Aug 09, 2014 rated it really liked it  ·  review of another edition
Shelves: arc, first-reads
I received this book as a Goodreads FirstReads giveaway.

This book was a very well-written look at a young girl dealing with a disease that is not fatal, but still feels like her life as she knows it is ending.

I enjoyed going on Sloane's journey from her discovery of her first symptoms, to the rather open-ended conclusion. While the ending was happy, it did leave a lot of loose ends, and in this particular case it didn't bother me, because a story like this shouldn't have a hard and fast ending.
Aug 19, 2014 rated it really liked it  ·  review of another edition
Shelves: first-reads
I received 'The Art of Getting Stared At' by Laura Langston from Goodreads giveaway.

From the moment I started this book I couldn't put it down! Sloane Kendrick loves film and when she gets a chance to apply for a film school scholarship she is beyond excited. This is until she finds out she has to work with Issac Alexander,(school flirt). On top of everything Sloane is diagnosed with alopecia areata. In order to produce a video for the school scholarship she must find a way to cope with her hai
Jul 13, 2014 rated it it was amazing  ·  review of another edition
Thanks to Goodreads First Reads for this book. I found this book hard to put down. It's an excellent story with rich characters who develop over the course of the book. Although it could be uncomfortable for some readers who may not be familiar with every day life with illness and the obstacles which come along with that. It is a book that anyone could enjoy and perhaps gain some wisdom and perspective from it. ...more
Apr 05, 2016 rated it it was ok
Well I just read this quote and I cannot even believe this. She said and I quote "honestly cancer would be better. At least I could get chemo. And people would understand. Who understands baldness?" This is not okay. I understand she's a teenager in highschool and she'll probably be getting judgement from her peers but this quote made me so angry. if she had had cancer she'd be wishing for alopecia instead. I have a lot of issues with this book I would not recommend it to anyone ...more
Jun 16, 2017 rated it it was amazing
“But there is no escaping the truth. I am losing my hair. I will become bald. I can try to hide it but I cannot escape it. People will, inevitably, find out. Many already know. Many find it funny.”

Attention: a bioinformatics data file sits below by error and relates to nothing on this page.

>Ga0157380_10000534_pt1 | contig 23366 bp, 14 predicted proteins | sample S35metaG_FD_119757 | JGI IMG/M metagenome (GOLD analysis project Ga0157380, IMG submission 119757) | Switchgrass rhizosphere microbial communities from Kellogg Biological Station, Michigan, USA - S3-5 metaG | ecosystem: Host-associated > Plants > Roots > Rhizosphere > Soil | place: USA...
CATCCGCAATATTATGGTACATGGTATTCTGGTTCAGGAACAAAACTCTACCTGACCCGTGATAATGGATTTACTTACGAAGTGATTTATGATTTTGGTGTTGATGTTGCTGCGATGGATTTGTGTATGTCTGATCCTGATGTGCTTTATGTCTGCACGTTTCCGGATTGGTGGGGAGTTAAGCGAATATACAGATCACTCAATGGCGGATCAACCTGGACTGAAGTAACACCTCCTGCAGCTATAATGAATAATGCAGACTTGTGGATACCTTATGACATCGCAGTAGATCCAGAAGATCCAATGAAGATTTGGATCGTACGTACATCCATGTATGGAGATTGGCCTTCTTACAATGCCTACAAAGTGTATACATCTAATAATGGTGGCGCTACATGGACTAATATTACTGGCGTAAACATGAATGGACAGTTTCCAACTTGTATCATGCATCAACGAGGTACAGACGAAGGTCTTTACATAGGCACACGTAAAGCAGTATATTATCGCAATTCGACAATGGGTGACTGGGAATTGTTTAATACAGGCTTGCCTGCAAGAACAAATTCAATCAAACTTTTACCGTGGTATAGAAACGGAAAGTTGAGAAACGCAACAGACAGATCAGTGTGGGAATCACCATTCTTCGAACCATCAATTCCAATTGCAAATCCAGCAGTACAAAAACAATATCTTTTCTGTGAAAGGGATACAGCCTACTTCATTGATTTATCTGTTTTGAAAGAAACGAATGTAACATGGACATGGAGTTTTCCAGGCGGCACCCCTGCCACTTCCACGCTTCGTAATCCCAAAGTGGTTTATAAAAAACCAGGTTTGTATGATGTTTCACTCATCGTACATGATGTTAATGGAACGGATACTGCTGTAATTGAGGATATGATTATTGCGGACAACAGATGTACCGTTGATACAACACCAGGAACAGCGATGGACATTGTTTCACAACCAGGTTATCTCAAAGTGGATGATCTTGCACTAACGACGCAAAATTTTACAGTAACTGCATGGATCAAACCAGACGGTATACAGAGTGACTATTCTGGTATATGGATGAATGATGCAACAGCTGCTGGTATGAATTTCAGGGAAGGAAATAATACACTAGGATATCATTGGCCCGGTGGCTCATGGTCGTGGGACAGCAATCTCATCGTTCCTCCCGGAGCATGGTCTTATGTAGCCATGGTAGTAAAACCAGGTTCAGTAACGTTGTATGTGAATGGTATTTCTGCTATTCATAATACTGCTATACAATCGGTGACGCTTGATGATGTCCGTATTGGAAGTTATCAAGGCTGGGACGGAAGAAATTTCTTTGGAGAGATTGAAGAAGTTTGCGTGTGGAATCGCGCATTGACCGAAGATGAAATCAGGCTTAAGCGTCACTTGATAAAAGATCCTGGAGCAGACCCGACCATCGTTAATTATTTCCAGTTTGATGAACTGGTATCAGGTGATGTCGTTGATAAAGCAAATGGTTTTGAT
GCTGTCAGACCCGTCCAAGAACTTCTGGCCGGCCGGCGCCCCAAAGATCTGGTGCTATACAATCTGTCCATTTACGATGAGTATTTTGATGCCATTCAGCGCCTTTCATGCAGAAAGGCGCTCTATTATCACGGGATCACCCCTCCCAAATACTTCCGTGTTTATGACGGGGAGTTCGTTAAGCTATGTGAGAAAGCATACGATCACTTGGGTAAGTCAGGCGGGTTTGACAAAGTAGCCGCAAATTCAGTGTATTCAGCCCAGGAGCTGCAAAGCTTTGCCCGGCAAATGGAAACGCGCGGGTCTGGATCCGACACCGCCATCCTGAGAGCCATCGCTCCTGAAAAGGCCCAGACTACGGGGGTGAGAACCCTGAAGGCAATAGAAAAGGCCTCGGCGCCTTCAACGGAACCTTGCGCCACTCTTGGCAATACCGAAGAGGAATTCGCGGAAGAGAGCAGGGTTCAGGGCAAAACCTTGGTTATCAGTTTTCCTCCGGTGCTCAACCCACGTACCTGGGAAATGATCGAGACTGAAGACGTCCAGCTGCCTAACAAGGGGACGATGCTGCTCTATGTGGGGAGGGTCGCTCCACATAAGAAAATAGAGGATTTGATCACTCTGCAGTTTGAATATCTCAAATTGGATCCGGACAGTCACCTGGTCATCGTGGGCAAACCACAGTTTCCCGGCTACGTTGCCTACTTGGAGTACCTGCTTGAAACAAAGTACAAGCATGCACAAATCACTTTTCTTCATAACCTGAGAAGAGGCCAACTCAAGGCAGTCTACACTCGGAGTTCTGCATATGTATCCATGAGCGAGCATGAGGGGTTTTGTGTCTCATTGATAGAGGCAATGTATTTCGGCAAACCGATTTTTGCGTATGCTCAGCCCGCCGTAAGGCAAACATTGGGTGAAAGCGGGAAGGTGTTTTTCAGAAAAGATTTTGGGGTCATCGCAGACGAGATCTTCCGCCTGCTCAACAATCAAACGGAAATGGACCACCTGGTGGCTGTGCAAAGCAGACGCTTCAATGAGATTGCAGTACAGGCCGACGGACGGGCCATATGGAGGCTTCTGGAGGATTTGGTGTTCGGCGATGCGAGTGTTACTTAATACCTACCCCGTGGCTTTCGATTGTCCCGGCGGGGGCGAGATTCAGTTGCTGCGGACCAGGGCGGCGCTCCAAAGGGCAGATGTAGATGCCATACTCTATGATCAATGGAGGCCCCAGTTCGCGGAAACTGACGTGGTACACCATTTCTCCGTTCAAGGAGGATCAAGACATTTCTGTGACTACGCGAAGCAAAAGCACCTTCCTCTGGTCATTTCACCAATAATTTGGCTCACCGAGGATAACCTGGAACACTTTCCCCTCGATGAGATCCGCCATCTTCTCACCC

The reality of anything is terrifying. In theory, everything is easy. Kind of like the first time you think about cutting your hair. The idea of it is great! You think, ‘I’ll look like a new person. I’ll look older!” How fascinating that our hair can add years or erase years on our appearance. How
Dec 28, 2017 rated it liked it
This review has been hidden because it contains spoilers. To view it, click here.
Rachael Arsenault
Nov 06, 2017 rated it liked it
This book managed to scrape three stars. The message it tried to get across was often muddled and struggled to effectively make its point, and the point it ultimately reached didn't really feel like it justified the amount of drama that went into it. As far as I can tell, the book was trying to prove that beauty and intelligence/depth of characters aren't mutually exclusive and that it's okay to care about how you look - but also that you shouldn't care too much about how you look, at least as f ...more
The overall message of the story is meaningful but the characters ruined the story.

Sloane, the main character, was a hard POV to be in. She’s judgemental, rude, mean, and thinks she’s so much better than everyone. By the end of the story she obviously has a change of heart but at that point I didn’t care about her.

She’s so against everything. She’s obsessed about how people will think of her with her bald patches and yet all she does is slap on a hat. If I were her and I wanted to avoid looking
Jun 14, 2021 rated it really liked it
I thought I really didn't like this book at first. The more I read it, the more I just wanted to shake the main character and tell her that she was being a hypocrite and annoying. Although, when I was telling my boyfriend about this book when he asked me about it, despite Sloane being a major annoyance, I understood her. Sitting now, I am a 26 year old woman and I can tell you that if I lost all the hair on my body (I wouldn't mind about the actual body body hair), I would freak out and start to ...more
Teen-angst is explored in this book from a health persepctive but also from a family perspective. The main character explores not only her own identity, but grapples with her perspective of others as well.
A great quick read, I finished it in one go.

For more reviews (and some videos too!), check out my Facebook page BELINDA'S BOOK CLUB VLOG.
Nov 28, 2018 rated it it was ok
I really wanted to like this book. The main character, Sloane, was so whiny. I know she had medical issues, but it could have been handled better. I really liked Issac as a character and wish he had been in it more.
Chanel Rice
Jul 10, 2017 rated it really liked it
The last four pages of this book really made it good. If the ending hadn't been like that I wouldn't have liked it I don't think ...more
Aug 31, 2017 rated it it was amazing
It's amazing, being there through her journey! Made a single tear fall down my cheek at the end! ...more
Kierstyn Putnoky
May 21, 2018 rated it it was ok
Nothing like an unnecessary romance to kill what could have been a decent story.
Nov 20, 2021 rated it liked it
Yikes. But also sort of maybe kinda relatable??
Daniel Giroux-Pare
Dec 16, 2021 rated it liked it
The ending came too fast. Needed more content. Not really a cliffhanger; just abrupt.
Adriyanna Zimmermann
Nov 11, 2015 rated it it was amazing
I was immediately drawn into The Art of Getting Stared At by Laura Langston. The plot and character development are superb! I’m a huge fantasy/sci-fi reader, so on the rare occasion I do read contemporary it has to really stand out. I usually love contemporary reads selected for the Forest of Reading awards and I’m glad Langston’s novel lives up to that reputation. There’s a lot of conflict thrown Sloane’s way and her growth as an individual is outstanding.

Character development is huge in this n
Christa Seeley
This review originally posted at More Than Just Magic

Sloane has one dream – to make films. Specifically documentary films. It’s something she’s been working towards for a long time and it takes precedence over everything else. So when an opportunity to apply for a prestigious film school scholarship arises, she’s ready to give it everything she’s got.

Unfortunately her body has other plans. She’s developed a condition known as alopecia areata. It’s an autoimmune disease but its not life threateni